According to the American Cancer Society, colorectal cancer is the second-leading cause of cancer deaths in the United States. But with new methods for early detection, the five-year survival rate for this type of cancer has steadily increased. This March, improve your awareness of colon cancer by learning about symptoms of the disease to watch for and lifestyle factors that increase your risk for developing the disease.
Colon Cancer Symptoms
Many cases of colon cancer present with no symptoms in the early stages of the disease. Symptoms that could indicate an issue and warrant urgent medical attention include:
-A change in bowel habits that persists beyond four weeks, including unusual constipation, diarrhea, or change in consistency.
-Blood in the stool, fatigue, weakness and/or unexplained weight loss.
-Chronic abdominal discomfort, including gas, cramps, or a bloated or "full" feeling.
If you are experiencing any of these symptoms, talk with your doctor.
Because this disease is easier to treat in its earliest stages, screening is recommended to detect colon cancer even before it begins to show symptoms. The Centers for Disease Control and Prevention recommends that regular colorectal cancer screenings begin at age 50 for most people. There are a number of screening methods used to detect the presence of cancerous cells in the colon or rectum. These include:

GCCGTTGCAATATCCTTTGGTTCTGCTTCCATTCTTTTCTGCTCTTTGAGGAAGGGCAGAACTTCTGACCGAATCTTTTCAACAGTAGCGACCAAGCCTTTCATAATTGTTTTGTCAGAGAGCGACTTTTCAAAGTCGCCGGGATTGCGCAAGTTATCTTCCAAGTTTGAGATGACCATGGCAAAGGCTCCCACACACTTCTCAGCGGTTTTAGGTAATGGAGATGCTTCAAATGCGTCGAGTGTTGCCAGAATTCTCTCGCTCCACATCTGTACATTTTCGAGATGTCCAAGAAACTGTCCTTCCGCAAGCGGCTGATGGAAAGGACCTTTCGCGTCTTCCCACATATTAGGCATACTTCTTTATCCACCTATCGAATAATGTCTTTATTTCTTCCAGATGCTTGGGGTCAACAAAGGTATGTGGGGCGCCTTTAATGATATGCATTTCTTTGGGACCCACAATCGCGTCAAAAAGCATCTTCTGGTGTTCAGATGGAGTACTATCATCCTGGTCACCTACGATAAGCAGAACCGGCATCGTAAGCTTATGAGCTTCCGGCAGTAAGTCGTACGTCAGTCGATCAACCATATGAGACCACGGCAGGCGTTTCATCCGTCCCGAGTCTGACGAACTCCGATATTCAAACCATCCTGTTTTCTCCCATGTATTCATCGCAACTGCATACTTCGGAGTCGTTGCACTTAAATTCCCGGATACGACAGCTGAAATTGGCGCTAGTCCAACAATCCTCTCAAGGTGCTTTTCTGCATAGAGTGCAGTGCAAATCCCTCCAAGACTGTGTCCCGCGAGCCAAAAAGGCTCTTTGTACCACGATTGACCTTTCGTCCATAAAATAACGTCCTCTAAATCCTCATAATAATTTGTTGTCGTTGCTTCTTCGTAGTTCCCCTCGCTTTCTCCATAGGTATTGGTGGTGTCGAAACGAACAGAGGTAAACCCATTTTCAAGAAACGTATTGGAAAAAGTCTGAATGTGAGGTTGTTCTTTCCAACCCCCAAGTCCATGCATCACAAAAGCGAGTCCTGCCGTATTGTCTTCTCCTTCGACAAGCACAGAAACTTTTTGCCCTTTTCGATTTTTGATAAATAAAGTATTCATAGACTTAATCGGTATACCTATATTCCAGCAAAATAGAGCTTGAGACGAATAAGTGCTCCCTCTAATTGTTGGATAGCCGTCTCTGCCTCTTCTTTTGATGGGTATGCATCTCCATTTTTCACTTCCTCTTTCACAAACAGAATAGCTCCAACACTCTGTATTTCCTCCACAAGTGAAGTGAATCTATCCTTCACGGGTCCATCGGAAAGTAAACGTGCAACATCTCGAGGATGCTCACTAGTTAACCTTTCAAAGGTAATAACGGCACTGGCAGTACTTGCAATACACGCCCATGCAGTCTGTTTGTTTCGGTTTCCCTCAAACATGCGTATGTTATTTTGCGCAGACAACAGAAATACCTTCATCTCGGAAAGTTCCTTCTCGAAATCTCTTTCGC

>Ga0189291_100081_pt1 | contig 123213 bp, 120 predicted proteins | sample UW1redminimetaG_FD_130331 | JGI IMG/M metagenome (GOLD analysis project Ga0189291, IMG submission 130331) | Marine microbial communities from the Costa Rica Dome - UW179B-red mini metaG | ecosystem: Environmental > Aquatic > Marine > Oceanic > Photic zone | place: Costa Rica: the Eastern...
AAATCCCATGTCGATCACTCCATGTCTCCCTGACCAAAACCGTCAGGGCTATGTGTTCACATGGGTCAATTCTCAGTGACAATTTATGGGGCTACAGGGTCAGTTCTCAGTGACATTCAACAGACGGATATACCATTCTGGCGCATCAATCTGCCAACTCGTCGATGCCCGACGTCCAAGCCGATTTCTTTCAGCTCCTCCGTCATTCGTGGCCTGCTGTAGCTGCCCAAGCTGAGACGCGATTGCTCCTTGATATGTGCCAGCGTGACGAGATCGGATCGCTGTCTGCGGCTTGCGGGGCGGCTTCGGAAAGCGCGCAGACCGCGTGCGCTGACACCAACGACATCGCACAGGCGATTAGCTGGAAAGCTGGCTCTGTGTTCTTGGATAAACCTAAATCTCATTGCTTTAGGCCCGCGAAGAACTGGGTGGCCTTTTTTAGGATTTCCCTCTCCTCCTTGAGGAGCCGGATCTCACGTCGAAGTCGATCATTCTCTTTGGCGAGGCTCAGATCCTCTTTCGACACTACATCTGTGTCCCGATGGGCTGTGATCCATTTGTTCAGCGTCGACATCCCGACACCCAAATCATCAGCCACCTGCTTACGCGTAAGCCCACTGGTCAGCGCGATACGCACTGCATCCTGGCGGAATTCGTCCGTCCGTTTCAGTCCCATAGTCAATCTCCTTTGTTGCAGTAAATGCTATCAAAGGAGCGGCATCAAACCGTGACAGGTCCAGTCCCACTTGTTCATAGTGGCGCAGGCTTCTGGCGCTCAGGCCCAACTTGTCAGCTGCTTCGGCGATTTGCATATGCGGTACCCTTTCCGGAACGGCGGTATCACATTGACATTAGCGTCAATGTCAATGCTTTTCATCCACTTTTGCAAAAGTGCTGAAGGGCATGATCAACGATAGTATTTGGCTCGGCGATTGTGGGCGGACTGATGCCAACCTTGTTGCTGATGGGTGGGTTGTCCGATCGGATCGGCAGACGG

-An annual high-sensitivity fecal occult blood test (FOBT).
-Flexible sigmoidoscopy every five years combined with FOBT every three years.
-Colonoscopy every ten years.
For most people, screening can be discontinued at age 75. Your doctor can help recommend the screening modality and frequency that's right for you.
Controlling Risk Factors
While some risk factors for colon cancer such as family history and race can't be controlled, making certain lifestyle changes can decrease your risk. Colon cancer is more common among individuals who:
-Have had colorectal cancer or polyps in the past.
-Have a chronic intestinal condition like ulcerative colitis or Crohn's disease.
-Eat a diet that's high in fat and low in fiber.
-Rarely exercise, have diabetes, are obese, drink alcohol heavily or smoke.
If you're concerned about your colon cancer risk, making changes to these risk factors is one way to stay healthy. Quit smoking, limit your alcohol use, make sure you get enough exercise and eat more fiber, while limiting fats, sweets and red meat.
Your doctor can help you navigate your colon cancer risk and recommend a course of treatment if you are diagnosed with the disease.